What you can learn from a modern troubadour at the country club.

The guy in the hat in the picture above is singer-songwriter Mason Reed.  His voice is super cool – like Tom Waits and Jason Mraz made a singing baby with an awesome ‘stache and a hippie beard.   And the guy next to him is playing a mandolin.  Do you know how musically gifted you have to be to learn the mandolin?  Well, neither do I, but I was told it’s really hard and since I never mastered that damn recorder in fourth grade, I’m impressed.  I’m using this crummy, grainy shot to show you that these two very hip and talented young men spent last Friday night playing at the Las Posas Country Club (along with Nathan McEuen, another supremely talented and very hip dude).  In the background, you can see the shiny holiday decorations and the LPCC Crest on the wall behind them.  They were sooo good (and I highly recommend that you go check them out) but I actually posted this picture to make a point about divorce.  You knew the crazy divorce metaphor was coming, right?

I doubt that during all those long hours of song-writing, mandolin-practicing, “singing in the mirror with your hairbrush” time that these guys must have spent to get as good as they are, that they sat around and dreamed of the night they would get to play for, let’s just say, a “mature” audience at a suburban country club.  I suspect that, as their fingers calloused from the guitar strings, they dreamed of hearing their songs on the radio or playing to stadiums full of screaming fans.  But right now, they are playing the bar at a country club in a town where people come to die (aka retire).  Just some really talented musicians making a buck.  Life doesn’t always play out like our adolescent dreams.

I’m writing this as we enter the holiday season because a lot of divorced families are about to face holidays that don’t look at all like they imagined.  No one dreams of keeping one eye on the clock while the kids open presents so you make sure to get to your custody exchange location on time.  No one imagines that one day whether they get to see their kids dig into their stockings or not depends on whether it’s an “odd” or an “even” year.   But life doesn’t always turn out the way we thought it would and here we are, muddling through with what we have and who we are today.

I choose to believe that those musicians are still pretty happy to make a living playing in the ‘burbs instead of working jobs they hate.  I’m sure they could get part time work doing something else and only play at the “cool” venues, but if they insisted on maintaining the life their adolescent dreams told them they “should” have they would have missed out on Dolores*.  She was the 83 year old lady sitting in front of me that was smiling and dancing in her chair- you couldn’t have asked for a more appreciative audience member than Dolores blowing kisses at you.  There has to be some joy found in making adorable old ladies shimmy instead of doing a shift at Starbucks.

And just like those musicians playing in a venue they never thought they’d find themselves in, even if our holidays don’t quite fit the Norman Rockwell image of the perfect American family, maybe we can find the joy in the upside of life taking an unexpected turn.  Divorce might mean that instead of cramming the kids in the car to drive for hours to your in-laws, you get to spend the whole day in your pajamas, sipping champagne.   Maybe instead of faking cheer while you’re seething with anger inside on Christmas because you and your spouse got in a fight while putting bikes together at midnight, you get sole decision-making power to pay the extra $20 to buy it pre-assembled and get a good night’s rest.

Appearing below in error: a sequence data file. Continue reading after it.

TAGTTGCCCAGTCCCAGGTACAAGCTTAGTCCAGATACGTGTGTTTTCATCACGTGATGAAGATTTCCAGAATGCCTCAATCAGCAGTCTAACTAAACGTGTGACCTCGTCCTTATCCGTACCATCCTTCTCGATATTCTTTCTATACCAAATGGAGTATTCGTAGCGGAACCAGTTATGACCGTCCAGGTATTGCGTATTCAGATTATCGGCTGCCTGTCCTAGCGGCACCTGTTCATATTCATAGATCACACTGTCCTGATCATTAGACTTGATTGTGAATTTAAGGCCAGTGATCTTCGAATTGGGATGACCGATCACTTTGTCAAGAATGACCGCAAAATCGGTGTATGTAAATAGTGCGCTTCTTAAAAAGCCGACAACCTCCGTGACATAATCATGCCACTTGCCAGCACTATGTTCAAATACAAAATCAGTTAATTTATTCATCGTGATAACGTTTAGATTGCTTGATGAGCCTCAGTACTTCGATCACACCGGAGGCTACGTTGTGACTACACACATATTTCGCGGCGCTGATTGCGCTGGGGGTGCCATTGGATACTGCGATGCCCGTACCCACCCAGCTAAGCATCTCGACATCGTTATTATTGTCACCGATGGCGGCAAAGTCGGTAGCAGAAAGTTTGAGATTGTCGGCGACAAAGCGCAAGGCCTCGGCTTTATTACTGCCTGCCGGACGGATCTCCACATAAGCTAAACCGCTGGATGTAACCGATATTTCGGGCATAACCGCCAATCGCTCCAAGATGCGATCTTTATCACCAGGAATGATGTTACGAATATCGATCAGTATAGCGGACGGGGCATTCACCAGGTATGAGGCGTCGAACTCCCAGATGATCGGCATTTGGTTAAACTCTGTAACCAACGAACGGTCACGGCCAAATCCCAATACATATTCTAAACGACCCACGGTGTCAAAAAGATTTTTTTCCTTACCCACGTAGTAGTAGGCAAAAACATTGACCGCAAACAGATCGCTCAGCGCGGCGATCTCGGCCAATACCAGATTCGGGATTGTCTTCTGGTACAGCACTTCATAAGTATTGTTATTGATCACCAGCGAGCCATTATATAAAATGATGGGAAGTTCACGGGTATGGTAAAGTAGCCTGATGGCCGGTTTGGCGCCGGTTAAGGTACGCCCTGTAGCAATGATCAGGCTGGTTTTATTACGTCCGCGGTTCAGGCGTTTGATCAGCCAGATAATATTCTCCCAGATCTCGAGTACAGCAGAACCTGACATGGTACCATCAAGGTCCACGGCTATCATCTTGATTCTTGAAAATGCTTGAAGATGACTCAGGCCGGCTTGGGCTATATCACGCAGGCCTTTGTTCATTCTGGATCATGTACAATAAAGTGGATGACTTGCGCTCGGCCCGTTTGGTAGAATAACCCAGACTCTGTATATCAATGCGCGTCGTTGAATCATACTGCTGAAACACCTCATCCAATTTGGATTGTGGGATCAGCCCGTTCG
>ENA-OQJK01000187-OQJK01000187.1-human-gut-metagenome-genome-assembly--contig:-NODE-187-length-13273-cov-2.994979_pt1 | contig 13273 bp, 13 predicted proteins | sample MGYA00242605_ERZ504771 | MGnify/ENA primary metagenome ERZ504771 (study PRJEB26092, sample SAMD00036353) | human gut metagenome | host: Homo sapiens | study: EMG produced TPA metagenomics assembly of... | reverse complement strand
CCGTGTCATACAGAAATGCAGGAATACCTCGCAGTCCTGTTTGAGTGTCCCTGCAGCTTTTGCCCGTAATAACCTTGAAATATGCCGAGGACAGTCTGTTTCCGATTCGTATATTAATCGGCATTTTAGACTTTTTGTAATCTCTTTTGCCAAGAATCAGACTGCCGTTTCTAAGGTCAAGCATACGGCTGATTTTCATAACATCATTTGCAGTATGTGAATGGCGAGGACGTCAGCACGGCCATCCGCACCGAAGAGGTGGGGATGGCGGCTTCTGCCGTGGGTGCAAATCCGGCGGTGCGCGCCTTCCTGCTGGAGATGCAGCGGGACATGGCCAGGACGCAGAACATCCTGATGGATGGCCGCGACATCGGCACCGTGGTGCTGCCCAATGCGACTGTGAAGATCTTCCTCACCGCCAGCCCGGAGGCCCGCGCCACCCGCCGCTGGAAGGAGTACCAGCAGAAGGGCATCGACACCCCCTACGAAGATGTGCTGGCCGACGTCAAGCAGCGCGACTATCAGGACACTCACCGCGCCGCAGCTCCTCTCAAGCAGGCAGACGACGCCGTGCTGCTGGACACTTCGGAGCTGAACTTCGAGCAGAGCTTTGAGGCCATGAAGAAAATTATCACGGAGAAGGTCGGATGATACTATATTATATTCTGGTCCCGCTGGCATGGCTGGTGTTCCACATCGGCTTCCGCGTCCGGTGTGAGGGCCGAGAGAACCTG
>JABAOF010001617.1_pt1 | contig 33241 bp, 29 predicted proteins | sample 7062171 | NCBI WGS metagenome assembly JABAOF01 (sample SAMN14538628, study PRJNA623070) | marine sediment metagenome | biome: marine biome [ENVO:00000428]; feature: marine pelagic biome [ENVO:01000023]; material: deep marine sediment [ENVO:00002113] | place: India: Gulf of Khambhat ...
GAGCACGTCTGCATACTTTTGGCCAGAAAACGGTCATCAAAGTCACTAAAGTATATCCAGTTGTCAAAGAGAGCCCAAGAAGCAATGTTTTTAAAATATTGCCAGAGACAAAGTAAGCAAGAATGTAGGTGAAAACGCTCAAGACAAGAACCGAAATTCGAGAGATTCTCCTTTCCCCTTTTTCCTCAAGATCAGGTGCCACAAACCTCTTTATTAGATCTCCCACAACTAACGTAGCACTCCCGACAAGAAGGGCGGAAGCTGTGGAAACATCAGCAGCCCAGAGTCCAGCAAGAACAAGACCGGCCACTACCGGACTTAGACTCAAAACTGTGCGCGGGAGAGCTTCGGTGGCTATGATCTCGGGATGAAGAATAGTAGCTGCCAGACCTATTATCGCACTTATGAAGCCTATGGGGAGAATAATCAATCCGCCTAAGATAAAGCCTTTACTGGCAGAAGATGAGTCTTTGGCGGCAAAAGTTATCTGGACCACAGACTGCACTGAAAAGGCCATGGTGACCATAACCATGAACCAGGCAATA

Even if life didn’t quite turn out like we imagined, we have the opportunity to make a life we could have never imagined, because it exceeds our wildest dreams.  The secret happiness to a broken family is that we don’t have to do things the way they “should” be, because we can’t.  We have to make it all up as we go, acknowledging from experience that it won’t turn out quite like we planned but it might turn out better than we hoped.  Thankfully, we are only limited by our imagination, not the four corners of a Norman Rockwell painting.

Whether you are facing these holidays as a divorced family or not, I’d like to challenge you to question all the places where the “shoulds” creep in and make your holiday less than special.  I hope you’ll share with a comment below how you are creating the holidays of your dreams by allowing for imperfections.

*I completely made up Delores’ name and eye-balled her age because I didn’t want to interrupt the awesome time she was having. 😉


  1. I love This keri! i am always trying to remember not to get caught up in the fantasies and illusions of the holidays (or marriage.) i wish i had caught that band. joe would have joined on the spot.

    you have truly captured a moment in time and made it resonate with your followers. i think that is what happiness is all about. xxoo

    • We’ll let you know the next time they are playing. 🙂 And YES true happiness always comes from the real moments, doesn’t it? Thank you SO much for the kind words, it makes the late night typing away feel valued.

  2. This post is more fun to read if you have my “Unknown Favorites” Playlist playing on Spotify while you read it. 😉

  3. Esther Durán Lumm says:

    Keri, you have certainly given some good advice in this blog. So good in fact, that I’m going to send an email to our family so that if anyone is either separated, divorced or contemplating either of those, they can benefit from your thoughtful and meaningful words. Keep up the great work; we are so proud of you! Love you!

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